We were introduced to scuba diving almost ten years ago, when we participated in a two-hour beginners-level course offered on a cruise ship. Being able to breathe underwater was an exhilarating experience; the course gave us a tantalizing sample of scuba diving, and we immediately wanted more. But the years passed by, and we never found ourselves in a position to properly learn.

Until now. Puerto Morelos was the perfect spot to complete our certification. Just offshore is the world’s second-longest reef, and the town itself is peaceful and quiet, ideal for studying. Most importantly, the pros at Wet Set couldn’t have been more helpful. This small shop near the Ojo de Agua Hotel, run by an American/Scottish husband and wife team, boasts a tremendously friendly and qualified staff.

Under the watchful, critical supervision of our instructor, Lisa, we went from clueless scuba newbies to certified divers in four days. Scuba is a lot more knowledge-based than I realized. There are a lot of facts and skills with which to become familiar. Now that I’m certified, I can tell you what nitrogen narcosis is and, without any problems, could calculate your post-dive pressure group. I can confidently assemble your diving equipment and communicate potentially important phrases like “I’m out of air, give me yours”, using my hands.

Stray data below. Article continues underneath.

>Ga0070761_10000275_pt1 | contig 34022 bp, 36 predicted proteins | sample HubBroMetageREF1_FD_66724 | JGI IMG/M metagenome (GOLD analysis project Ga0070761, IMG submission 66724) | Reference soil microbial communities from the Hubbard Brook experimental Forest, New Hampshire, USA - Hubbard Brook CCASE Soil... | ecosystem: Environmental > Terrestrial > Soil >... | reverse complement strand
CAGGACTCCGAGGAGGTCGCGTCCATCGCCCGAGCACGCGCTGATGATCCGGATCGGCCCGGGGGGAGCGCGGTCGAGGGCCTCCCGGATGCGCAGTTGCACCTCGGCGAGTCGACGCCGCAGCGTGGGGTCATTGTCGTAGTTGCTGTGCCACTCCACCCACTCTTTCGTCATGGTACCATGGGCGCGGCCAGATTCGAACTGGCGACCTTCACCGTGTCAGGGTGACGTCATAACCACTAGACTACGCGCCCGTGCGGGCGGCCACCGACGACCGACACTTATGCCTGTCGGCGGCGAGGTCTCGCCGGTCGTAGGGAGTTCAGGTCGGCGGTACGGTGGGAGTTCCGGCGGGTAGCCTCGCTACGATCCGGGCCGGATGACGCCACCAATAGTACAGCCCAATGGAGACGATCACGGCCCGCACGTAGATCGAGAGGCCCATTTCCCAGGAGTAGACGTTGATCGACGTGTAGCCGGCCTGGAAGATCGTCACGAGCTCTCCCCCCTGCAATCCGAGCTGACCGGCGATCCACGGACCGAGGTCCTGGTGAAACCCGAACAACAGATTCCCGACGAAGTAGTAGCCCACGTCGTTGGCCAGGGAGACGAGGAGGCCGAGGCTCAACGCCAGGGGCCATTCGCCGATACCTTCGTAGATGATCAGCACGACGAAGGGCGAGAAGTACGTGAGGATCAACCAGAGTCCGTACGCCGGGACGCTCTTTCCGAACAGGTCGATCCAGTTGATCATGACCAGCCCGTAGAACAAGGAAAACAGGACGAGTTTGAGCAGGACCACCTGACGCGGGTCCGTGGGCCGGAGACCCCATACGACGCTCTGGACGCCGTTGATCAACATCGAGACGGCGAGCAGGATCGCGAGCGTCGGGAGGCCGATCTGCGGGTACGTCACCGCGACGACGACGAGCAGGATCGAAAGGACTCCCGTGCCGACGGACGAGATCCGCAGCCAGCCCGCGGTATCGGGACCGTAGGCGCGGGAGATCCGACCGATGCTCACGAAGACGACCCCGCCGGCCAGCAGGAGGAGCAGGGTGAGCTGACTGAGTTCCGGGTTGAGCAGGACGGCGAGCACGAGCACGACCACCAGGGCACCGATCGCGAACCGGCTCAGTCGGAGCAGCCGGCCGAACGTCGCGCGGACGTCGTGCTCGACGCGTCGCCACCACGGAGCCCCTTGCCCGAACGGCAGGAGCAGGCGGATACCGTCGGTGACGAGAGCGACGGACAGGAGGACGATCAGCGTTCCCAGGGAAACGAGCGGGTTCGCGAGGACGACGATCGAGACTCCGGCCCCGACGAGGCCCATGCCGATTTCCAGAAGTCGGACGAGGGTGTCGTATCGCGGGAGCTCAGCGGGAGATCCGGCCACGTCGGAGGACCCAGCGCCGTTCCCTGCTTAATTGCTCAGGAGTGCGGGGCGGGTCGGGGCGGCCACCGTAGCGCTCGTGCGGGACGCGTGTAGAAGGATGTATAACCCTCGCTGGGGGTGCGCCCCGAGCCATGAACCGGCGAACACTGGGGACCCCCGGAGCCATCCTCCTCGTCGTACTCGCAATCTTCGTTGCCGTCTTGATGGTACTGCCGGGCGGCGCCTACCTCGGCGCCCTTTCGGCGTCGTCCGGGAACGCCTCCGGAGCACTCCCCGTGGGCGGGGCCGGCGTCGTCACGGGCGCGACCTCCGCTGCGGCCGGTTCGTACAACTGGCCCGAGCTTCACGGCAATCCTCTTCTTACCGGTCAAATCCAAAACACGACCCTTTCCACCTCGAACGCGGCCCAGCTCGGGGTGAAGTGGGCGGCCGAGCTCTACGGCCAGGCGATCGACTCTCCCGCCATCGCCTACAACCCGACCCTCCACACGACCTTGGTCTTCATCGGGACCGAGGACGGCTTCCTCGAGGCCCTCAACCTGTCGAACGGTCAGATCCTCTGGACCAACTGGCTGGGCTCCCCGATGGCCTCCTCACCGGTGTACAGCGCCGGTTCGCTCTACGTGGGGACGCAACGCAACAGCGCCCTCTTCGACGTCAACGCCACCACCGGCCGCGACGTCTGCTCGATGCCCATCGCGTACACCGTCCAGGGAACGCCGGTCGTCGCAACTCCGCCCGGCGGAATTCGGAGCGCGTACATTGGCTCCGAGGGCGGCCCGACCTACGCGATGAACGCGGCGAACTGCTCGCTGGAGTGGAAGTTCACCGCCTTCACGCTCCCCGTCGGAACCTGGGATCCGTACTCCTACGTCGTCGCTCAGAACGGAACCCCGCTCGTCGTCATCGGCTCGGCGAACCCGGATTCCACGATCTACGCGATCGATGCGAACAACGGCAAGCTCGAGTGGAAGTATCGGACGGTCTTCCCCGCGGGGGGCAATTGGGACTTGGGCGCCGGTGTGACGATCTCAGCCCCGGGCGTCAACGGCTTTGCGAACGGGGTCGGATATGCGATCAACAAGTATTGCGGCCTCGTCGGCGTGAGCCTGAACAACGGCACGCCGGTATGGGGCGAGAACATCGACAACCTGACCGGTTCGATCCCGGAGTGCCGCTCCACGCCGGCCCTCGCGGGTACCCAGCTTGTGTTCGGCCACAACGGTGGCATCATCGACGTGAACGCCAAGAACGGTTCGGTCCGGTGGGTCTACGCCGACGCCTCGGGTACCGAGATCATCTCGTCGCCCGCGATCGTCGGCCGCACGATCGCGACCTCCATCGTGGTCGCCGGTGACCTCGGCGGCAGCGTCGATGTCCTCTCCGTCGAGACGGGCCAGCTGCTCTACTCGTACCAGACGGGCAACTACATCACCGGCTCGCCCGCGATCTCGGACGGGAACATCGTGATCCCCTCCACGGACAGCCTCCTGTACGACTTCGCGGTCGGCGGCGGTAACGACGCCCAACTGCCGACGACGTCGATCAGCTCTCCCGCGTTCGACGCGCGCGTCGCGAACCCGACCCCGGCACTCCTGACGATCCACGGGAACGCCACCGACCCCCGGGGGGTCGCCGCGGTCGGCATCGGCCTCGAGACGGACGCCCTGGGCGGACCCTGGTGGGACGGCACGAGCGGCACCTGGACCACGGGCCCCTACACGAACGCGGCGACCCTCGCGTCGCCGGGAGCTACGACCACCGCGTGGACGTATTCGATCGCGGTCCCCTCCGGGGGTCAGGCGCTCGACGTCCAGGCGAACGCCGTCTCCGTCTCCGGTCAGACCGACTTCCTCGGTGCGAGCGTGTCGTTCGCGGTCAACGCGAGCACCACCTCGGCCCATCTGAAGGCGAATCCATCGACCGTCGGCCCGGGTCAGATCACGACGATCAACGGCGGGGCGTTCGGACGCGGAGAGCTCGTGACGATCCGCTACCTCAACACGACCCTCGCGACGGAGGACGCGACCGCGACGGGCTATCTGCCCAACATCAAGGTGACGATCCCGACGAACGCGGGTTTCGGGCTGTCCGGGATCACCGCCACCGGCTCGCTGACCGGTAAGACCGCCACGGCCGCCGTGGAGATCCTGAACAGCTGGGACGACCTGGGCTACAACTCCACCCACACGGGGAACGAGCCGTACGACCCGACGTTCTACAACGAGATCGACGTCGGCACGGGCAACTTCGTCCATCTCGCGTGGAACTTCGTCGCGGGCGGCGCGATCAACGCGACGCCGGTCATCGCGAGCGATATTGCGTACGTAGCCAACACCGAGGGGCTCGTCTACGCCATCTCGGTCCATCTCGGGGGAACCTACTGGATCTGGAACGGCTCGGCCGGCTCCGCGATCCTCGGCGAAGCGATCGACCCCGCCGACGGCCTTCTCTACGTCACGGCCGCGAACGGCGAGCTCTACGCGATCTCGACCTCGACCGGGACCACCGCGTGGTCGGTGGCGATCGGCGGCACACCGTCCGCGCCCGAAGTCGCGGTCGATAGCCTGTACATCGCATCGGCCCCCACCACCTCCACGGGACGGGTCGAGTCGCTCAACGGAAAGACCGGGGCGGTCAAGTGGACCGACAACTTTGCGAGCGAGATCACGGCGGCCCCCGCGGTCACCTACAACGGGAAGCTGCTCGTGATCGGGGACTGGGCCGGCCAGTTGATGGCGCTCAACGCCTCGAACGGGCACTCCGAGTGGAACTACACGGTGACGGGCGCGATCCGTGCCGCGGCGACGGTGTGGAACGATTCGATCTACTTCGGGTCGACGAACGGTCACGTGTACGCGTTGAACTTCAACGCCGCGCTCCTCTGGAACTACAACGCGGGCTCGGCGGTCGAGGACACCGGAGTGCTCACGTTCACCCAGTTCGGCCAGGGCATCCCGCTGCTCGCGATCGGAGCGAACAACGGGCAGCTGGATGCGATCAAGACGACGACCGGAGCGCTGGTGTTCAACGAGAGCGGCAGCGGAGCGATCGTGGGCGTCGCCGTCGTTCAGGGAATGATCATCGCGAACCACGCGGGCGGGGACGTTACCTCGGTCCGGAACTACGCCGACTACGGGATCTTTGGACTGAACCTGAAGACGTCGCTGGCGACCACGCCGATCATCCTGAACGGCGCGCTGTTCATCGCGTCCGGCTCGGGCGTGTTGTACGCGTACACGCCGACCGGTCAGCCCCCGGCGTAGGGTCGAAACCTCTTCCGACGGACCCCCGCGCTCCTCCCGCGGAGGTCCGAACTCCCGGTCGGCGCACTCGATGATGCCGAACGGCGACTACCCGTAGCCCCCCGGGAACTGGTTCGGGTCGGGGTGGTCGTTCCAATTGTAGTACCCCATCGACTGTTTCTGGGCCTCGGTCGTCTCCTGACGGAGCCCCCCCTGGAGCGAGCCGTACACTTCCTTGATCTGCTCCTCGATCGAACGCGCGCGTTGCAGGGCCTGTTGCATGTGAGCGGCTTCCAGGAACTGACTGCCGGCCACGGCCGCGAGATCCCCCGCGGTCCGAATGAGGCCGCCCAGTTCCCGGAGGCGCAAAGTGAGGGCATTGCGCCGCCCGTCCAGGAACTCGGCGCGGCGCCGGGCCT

Of course, the classroom was just part of it. A huge chunk of our time was spent in the water, practicing and demonstrating necessary skills. Things like taking our masks off underwater, recovering our regulators, providing air to our buddies, ascending to the surface in one breath, and hovering mid-water without moving a limb. These skill checks were not just important, but kind of fun. Upon completing each, I felt a little less anxious about diving. It’s a relief when you know that you can now deal with a situation as serious as running out of air.